It is going to be hard to top our last, sea slug filled rock pooling session at this beach, but we can’t resist popping back for another look. This time, we have reinforcements!
I have the best friends in the world. Not only do they obsess about rock pool creatures but Sarah has picked up pasties for Other Half and me, and Charlotte arrives bearing a gift of homemade cake. As this is the fourth day in a row of rockpooling in the biting cold, comfort food is going to be essential. Sarah’s partner is gallantly entertaining the kids for the day and we’re joined by our film maker friend, Greg who is looking for sea slugs – it’s the sort of mission we can all buy into.
Returning to a beach we visited only a few days before is a bit like a memory game: if we can just find the right pools and rocks, we should be able to rediscover some favourite creatures. Sure enough, Greg is rewarded for his enthusiasm by coming across what is probably the same fabulously colourful Facelina auriculata slug we found before.
Meanwhile, Sarah, Charlotte, Other Half and I are on a mission to record the incredible diversity of species at this site.
There is so much here, it is hard to know where to start. I make the most of my waders and explore the pools and overhangs which would otherwise overtop my wellies. Some species are unusually common here, like the Anthopleura ballii anemone. Its brown and white speckled pattern gives it something of the look of a 1970s pub carpet. The distinctive lines of crimson spots on its column make it instantly recognisable.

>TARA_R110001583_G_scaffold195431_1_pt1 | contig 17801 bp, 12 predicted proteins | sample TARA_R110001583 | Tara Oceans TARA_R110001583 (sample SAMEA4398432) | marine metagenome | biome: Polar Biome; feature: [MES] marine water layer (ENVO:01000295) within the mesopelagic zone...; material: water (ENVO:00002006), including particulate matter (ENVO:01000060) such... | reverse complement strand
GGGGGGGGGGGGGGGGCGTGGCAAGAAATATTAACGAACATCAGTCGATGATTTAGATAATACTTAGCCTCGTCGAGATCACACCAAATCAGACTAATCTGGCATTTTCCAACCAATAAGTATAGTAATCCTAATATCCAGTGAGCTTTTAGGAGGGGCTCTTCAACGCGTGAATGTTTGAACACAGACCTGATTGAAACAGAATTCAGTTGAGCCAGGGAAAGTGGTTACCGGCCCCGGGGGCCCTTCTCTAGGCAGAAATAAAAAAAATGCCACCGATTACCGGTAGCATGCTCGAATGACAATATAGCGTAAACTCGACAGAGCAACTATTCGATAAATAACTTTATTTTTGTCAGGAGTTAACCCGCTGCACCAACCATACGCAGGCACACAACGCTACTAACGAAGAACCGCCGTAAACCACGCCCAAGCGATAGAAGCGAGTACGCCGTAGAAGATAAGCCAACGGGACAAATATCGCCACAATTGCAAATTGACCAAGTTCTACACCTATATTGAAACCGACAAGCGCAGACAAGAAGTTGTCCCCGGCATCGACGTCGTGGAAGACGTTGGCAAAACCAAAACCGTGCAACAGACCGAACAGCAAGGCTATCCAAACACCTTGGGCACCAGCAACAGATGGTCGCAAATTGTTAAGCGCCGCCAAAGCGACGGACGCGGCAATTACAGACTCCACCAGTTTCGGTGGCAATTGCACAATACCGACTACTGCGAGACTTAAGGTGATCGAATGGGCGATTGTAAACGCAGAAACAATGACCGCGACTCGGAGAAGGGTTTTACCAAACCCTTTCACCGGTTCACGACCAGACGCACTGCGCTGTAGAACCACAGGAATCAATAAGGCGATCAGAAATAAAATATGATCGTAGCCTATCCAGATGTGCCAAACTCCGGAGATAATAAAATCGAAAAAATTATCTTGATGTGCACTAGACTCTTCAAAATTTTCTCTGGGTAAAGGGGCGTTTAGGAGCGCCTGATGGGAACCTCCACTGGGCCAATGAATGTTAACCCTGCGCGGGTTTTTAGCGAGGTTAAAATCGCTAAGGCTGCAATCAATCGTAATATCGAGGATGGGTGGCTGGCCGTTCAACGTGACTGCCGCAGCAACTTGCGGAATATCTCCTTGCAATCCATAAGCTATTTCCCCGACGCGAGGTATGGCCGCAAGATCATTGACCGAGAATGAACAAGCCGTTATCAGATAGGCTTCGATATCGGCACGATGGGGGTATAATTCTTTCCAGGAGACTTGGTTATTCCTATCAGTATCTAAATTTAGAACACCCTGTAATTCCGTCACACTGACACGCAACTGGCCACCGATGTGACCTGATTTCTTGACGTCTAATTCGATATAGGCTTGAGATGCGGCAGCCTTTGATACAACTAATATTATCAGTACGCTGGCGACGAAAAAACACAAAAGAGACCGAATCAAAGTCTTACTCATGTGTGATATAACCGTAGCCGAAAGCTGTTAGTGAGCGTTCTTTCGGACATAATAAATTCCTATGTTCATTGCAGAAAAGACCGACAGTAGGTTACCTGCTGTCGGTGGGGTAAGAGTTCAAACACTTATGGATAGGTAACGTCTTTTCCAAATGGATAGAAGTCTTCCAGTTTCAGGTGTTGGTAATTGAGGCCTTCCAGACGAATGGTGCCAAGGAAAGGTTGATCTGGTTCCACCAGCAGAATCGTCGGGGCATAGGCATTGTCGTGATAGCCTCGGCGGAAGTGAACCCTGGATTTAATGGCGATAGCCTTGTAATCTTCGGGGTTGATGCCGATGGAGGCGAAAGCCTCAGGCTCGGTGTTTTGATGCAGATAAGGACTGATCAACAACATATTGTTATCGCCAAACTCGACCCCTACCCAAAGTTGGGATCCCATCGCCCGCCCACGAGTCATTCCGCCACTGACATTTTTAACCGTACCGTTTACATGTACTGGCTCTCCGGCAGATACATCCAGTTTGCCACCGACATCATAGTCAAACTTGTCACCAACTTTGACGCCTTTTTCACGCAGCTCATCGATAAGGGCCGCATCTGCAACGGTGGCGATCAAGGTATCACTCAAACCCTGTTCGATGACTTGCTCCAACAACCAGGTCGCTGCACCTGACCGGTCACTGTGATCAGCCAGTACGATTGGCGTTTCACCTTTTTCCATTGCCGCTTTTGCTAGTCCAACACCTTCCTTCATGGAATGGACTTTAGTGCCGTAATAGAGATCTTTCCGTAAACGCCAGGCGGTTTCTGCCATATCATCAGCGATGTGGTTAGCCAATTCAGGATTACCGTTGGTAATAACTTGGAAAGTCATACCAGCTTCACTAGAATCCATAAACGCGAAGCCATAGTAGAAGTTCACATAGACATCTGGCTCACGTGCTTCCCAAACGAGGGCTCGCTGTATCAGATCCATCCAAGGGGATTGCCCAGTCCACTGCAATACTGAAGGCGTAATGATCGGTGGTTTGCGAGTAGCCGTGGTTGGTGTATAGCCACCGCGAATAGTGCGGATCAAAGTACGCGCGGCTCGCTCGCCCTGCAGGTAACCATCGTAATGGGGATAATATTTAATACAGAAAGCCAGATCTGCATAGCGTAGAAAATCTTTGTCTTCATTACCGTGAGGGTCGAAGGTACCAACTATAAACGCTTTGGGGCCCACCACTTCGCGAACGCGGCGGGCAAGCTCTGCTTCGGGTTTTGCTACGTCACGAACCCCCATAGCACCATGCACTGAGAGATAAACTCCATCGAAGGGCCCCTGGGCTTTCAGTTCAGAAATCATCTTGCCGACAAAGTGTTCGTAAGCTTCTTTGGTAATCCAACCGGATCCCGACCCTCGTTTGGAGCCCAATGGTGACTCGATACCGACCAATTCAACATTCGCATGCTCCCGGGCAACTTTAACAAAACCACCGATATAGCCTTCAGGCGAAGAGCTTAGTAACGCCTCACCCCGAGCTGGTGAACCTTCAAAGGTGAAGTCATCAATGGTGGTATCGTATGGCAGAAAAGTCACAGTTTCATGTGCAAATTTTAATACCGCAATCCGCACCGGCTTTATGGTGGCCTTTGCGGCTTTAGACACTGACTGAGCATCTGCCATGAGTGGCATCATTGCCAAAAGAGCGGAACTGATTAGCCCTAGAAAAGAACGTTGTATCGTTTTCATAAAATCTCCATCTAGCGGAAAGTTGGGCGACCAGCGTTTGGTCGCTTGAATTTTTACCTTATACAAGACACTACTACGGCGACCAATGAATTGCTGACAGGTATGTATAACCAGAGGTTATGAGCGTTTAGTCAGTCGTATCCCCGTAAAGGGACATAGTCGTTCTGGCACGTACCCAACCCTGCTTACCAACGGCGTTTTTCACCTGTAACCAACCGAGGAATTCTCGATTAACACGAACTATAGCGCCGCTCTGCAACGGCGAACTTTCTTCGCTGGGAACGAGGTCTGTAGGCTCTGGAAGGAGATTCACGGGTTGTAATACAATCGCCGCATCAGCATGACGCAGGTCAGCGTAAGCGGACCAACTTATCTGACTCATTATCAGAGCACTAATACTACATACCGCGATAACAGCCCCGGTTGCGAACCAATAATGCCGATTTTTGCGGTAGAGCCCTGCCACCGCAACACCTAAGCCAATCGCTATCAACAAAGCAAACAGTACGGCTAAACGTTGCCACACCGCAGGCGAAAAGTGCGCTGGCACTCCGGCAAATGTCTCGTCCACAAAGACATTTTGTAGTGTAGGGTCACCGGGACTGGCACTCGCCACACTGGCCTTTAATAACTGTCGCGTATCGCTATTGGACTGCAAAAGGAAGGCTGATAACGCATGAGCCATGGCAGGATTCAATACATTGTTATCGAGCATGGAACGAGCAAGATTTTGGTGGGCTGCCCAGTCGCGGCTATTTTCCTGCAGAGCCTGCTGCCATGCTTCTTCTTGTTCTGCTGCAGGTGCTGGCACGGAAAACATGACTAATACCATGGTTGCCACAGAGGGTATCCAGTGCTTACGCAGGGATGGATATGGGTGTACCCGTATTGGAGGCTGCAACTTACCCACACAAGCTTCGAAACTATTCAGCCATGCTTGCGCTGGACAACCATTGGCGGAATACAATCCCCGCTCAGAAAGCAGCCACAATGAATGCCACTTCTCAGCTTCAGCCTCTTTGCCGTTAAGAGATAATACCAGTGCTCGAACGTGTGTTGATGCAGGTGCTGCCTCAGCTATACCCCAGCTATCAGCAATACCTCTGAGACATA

Among the sand are occasional pieces of maerl, a red encrusting seaweed with a calcareous skeleton which forms bright pink living sculptures. Offshore in this area, these slow-growing structures can cover the seabed, building up in layers to provide shelter for many small creatures and young fish. Nationally and internationally such maerl beds are scarce.
The new spring growth of the rainbow wrack is everywhere, sprouting into great bushes of turquoise and iridescent greens and blues that seem to change constantly. Around their thick, branching forms, dense colonies of encrusting animals form and I spend a long time staring into their tiny worlds of densely packed sponges, starry sea squirts, feathery hydroids and busy crustaceans.
Sarah finds our little Palio nothus slug, still powering through the same giant goby eggs. I spot another, larger one nearby and Charlotte discovers yet another near the end of our session. None of us had seen this species before this week and now they are everywhere.
We seemed destined to find slugs this week. All of us keep spotting more and I can hardly keep up. The largest is this great grey sea slug, Aeolidia filomenae, which is hunting for anemones under a rock. Judging by its size and pink colour, it has been feeding well.